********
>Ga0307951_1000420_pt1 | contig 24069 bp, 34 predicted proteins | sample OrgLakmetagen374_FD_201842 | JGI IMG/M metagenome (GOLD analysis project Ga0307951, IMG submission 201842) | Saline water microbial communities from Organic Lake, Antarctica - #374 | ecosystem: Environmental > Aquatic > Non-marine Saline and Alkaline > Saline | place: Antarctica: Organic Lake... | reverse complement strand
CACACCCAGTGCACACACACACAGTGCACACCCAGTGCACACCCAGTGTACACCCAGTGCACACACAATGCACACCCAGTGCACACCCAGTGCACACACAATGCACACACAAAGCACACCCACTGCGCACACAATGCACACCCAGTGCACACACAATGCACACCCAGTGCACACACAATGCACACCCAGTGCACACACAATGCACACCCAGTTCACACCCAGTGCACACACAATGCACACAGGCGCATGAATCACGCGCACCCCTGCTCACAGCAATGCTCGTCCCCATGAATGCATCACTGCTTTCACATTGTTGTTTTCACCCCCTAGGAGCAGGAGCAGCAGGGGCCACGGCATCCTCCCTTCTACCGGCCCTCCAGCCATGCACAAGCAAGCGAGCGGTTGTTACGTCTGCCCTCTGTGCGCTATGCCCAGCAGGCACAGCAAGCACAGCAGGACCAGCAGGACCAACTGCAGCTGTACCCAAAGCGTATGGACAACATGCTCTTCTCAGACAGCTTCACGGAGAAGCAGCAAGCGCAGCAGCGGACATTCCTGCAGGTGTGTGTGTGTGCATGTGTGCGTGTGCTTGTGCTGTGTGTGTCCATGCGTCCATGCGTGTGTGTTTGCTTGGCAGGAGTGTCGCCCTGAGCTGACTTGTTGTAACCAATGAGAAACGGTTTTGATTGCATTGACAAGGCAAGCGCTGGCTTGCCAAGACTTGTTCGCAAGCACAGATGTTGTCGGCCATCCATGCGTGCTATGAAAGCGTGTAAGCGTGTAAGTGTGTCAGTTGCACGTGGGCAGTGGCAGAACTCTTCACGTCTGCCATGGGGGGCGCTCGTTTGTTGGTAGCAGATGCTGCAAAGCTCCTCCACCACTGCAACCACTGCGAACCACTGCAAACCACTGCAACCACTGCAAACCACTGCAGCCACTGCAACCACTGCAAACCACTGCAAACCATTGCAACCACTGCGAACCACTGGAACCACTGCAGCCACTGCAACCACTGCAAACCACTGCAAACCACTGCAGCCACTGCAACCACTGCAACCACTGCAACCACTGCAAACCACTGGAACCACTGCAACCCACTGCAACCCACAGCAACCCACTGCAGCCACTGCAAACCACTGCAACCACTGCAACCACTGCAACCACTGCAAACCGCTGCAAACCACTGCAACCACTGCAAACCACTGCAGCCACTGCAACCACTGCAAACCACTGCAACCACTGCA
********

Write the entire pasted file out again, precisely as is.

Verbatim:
>Ga0307951_1000420_pt1 | contig 24069 bp, 34 predicted proteins | sample OrgLakmetagen374_FD_201842 | JGI IMG/M metagenome (GOLD analysis project Ga0307951, IMG submission 201842) | Saline water microbial communities from Organic Lake, Antarctica - #374 | ecosystem: Environmental > Aquatic > Non-marine Saline and Alkaline > Saline | place: Antarctica: Organic Lake... | reverse complement strand
CACACCCAGTGCACACACACACAGTGCACACCCAGTGCACACCCAGTGTACACCCAGTGCACACACAATGCACACCCAGTGCACACCCAGTGCACACACAATGCACACACAAAGCACACCCACTGCGCACACAATGCACACCCAGTGCACACACAATGCACACCCAGTGCACACACAATGCACACCCAGTGCACACACAATGCACACCCAGTTCACACCCAGTGCACACACAATGCACACAGGCGCATGAATCACGCGCACCCCTGCTCACAGCAATGCTCGTCCCCATGAATGCATCACTGCTTTCACATTGTTGTTTTCACCCCCTAGGAGCAGGAGCAGCAGGGGCCACGGCATCCTCCCTTCTACCGGCCCTCCAGCCATGCACAAGCAAGCGAGCGGTTGTTACGTCTGCCCTCTGTGCGCTATGCCCAGCAGGCACAGCAAGCACAGCAGGACCAGCAGGACCAACTGCAGCTGTACCCAAAGCGTATGGACAACATGCTCTTCTCAGACAGCTTCACGGAGAAGCAGCAAGCGCAGCAGCGGACATTCCTGCAGGTGTGTGTGTGTGCATGTGTGCGTGTGCTTGTGCTGTGTGTGTCCATGCGTCCATGCGTGTGTGTTTGCTTGGCAGGAGTGTCGCCCTGAGCTGACTTGTTGTAACCAATGAGAAACGGTTTTGATTGCATTGACAAGGCAAGCGCTGGCTTGCCAAGACTTGTTCGCAAGCACAGATGTTGTCGGCCATCCATGCGTGCTATGAAAGCGTGTAAGCGTGTAAGTGTGTCAGTTGCACGTGGGCAGTGGCAGAACTCTTCACGTCTGCCATGGGGGGCGCTCGTTTGTTGGTAGCAGATGCTGCAAAGCTCCTCCACCACTGCAACCACTGCGAACCACTGCAAACCACTGCAACCACTGCAAACCACTGCAGCCACTGCAACCACTGCAAACCACTGCAAACCATTGCAACCACTGCGAACCACTGGAACCACTGCAGCCACTGCAACCACTGCAAACCACTGCAAACCACTGCAGCCACTGCAACCACTGCAACCACTGCAACCACTGCAAACCACTGGAACCACTGCAACCCACTGCAACCCACAGCAACCCACTGCAGCCACTGCAAACCACTGCAACCACTGCAACCACTGCAACCACTGCAAACCGCTGCAAACCACTGCAACCACTGCAAACCACTGCAGCCACTGCAACCACTGCAAACCACTGCAACCACTGCA